One side node, libvirt is capable of setting these interfaces up via the virsh command line persistently (persistence being granted by XML files), rather than having to worry about distribution specific interface configuration files. Strikes again, the effective higher level toolstack.

To create a bridge:

# brctl addbr br0 (The bridge name is br0 in this example. The name is arbitrary).

To add an underlying interface to that bridge:

# brctl addif bond0 br0 (In this case, we're adding bond0 to br0)

After this is done, your link layer host networking is finished. If you require to address your host via an IP address, you may put that address on the bridge. Do NOT put it one layer below, on the bond for example. That simply won't work.

To add an IP to this bridge (This too will be ephemeral if you do not create an interface file for your bridge, but will immediately work):

# ip a add 10.1.0.100/24 dev br0 (the IP given is merely an example.)

As a potential help, here are links for setting up persistent bridges on both CentOS and Debian.

For CentOS: https://access.redhat.com/documentation/en-US/Red_Hat_Enterprise_Linux/6/html/Deployment_Guide/s2-networkscripts-interfaces_network-bridge.html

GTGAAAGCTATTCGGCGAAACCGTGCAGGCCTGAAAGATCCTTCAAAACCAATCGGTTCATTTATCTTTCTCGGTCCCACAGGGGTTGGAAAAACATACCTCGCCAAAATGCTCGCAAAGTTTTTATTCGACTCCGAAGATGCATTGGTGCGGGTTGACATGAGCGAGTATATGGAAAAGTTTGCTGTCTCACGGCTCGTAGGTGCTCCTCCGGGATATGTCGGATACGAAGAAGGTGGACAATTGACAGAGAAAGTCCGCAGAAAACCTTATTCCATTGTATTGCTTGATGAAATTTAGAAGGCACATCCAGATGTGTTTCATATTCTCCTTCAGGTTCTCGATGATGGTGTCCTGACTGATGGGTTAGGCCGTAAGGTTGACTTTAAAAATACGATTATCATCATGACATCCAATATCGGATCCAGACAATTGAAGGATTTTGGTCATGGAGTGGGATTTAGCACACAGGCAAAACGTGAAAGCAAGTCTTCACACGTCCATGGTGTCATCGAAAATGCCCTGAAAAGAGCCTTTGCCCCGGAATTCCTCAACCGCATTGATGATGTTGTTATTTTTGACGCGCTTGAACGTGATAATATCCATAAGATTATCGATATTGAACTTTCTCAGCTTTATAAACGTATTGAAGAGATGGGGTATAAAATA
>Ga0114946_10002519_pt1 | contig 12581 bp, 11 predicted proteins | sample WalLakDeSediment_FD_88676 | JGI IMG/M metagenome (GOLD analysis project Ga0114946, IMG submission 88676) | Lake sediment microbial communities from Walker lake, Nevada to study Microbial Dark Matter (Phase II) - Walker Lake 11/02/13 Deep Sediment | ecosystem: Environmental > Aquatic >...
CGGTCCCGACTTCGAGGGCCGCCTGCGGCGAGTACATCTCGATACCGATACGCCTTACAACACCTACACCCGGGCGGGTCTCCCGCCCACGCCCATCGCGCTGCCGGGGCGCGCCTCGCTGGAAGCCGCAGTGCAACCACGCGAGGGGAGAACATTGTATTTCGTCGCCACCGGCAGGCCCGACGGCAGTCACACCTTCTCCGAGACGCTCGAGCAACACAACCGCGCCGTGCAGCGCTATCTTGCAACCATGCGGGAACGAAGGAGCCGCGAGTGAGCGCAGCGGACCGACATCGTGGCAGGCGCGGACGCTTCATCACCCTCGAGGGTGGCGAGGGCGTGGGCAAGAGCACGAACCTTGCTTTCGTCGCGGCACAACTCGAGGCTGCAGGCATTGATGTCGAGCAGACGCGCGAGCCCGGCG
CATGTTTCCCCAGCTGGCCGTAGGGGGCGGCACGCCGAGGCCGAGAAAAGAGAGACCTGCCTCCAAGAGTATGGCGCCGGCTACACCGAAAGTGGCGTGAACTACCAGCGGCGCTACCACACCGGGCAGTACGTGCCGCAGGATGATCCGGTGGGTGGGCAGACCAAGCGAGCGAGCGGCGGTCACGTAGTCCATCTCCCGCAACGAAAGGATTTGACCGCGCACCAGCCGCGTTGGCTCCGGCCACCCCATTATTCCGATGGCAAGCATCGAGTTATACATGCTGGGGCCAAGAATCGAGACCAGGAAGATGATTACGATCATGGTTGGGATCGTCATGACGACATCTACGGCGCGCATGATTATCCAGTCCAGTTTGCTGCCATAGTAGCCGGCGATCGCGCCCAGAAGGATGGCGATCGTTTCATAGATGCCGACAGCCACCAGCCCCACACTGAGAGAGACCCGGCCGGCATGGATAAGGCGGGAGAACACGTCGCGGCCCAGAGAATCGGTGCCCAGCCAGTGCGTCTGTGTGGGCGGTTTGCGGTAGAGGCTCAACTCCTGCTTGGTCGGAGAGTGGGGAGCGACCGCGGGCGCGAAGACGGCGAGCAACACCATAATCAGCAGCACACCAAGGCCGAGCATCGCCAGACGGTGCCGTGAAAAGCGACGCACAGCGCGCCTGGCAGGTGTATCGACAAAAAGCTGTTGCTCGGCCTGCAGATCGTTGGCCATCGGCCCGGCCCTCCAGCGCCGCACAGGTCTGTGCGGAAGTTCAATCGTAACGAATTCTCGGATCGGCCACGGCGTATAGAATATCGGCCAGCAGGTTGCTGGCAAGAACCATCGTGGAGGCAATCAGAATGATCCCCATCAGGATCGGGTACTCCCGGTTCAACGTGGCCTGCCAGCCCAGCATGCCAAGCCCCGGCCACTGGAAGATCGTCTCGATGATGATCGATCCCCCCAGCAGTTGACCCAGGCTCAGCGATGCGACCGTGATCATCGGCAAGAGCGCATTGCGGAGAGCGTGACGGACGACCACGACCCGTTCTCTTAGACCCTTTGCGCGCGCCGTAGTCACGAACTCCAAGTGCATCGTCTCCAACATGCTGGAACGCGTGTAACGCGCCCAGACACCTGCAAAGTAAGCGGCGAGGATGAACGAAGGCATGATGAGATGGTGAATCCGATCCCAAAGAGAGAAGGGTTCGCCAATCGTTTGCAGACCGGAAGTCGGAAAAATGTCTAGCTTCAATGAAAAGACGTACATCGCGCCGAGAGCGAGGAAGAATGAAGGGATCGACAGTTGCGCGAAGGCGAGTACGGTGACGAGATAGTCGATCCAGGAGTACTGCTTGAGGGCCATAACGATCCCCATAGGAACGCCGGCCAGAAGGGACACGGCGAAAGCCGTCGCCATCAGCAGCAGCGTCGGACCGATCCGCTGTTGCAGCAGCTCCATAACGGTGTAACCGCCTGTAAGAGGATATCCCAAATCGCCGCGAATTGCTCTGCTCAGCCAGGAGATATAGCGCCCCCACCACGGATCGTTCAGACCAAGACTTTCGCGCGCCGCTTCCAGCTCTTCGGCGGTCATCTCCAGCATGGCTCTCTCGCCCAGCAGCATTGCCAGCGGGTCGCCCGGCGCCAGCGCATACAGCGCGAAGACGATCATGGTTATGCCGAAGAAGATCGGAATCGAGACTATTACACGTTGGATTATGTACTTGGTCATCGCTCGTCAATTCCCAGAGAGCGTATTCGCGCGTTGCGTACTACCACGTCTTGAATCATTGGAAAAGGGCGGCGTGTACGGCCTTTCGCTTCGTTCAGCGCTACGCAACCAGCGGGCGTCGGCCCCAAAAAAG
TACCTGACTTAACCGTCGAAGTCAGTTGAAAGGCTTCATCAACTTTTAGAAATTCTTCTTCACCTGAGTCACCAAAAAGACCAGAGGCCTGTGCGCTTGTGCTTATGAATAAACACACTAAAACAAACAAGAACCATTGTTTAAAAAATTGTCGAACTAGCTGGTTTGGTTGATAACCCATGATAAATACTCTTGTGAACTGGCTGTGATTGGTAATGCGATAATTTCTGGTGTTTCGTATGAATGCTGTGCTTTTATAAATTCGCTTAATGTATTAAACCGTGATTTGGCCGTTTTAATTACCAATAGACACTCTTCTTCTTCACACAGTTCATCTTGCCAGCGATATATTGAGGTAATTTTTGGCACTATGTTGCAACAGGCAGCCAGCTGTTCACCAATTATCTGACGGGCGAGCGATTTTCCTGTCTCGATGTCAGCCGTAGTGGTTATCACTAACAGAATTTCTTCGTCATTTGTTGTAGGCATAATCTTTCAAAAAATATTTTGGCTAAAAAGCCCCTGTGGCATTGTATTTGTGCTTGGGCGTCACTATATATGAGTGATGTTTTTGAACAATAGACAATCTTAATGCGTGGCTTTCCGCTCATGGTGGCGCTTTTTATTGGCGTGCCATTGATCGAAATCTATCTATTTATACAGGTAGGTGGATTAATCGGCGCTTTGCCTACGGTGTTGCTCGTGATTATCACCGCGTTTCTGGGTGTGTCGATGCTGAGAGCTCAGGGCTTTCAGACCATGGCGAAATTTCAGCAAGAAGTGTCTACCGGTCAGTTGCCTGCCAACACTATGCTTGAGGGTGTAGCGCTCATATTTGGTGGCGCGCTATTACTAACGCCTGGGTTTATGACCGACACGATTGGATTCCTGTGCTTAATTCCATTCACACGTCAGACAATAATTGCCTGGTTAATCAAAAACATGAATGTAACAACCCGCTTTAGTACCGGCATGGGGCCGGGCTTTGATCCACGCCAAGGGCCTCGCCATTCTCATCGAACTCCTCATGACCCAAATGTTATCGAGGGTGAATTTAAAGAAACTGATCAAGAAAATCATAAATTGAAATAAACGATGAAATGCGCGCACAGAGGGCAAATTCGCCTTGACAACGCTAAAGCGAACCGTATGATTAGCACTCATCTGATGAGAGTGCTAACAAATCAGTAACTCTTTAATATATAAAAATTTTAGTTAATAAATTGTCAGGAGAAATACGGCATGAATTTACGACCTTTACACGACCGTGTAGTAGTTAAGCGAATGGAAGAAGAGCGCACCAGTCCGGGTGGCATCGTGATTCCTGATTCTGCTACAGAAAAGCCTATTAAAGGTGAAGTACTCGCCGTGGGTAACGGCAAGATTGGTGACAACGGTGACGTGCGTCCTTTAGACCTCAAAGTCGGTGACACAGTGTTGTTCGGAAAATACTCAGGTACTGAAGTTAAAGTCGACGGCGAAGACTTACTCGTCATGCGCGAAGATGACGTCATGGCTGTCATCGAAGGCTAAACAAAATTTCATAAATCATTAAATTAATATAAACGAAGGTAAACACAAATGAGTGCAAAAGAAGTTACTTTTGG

For Debian: https://wiki.debian.org/NetworkConfiguration#Bridging

Once that is set up, you need merely modify your -device switch as follows:

-device virtio-net-pci,netdev=br0,mac=02:01:01:01:01:01

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    If I was to use libvirt, than the question would have been completely different. But the question reads "without libvirt stuff", so the points made by others are pointless to me.Thank you for the answer that starts after the very first paragraph.
    – EnzoR
    Oct 8 '16 at 13:08
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    It seems there's something missing. The attempts fail with failed to parse default acl file '/etc/qemu/bridge.conf'. The solution seems to be here.
    – EnzoR
    Oct 9 '16 at 13:30
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Well, libvirt would be a lot easier to manage; you can use configurations stored in XML-format and it also has a CLI (virsh). However, it works without it, it's just a monstrosity of a command if you start the vm with all the parameters.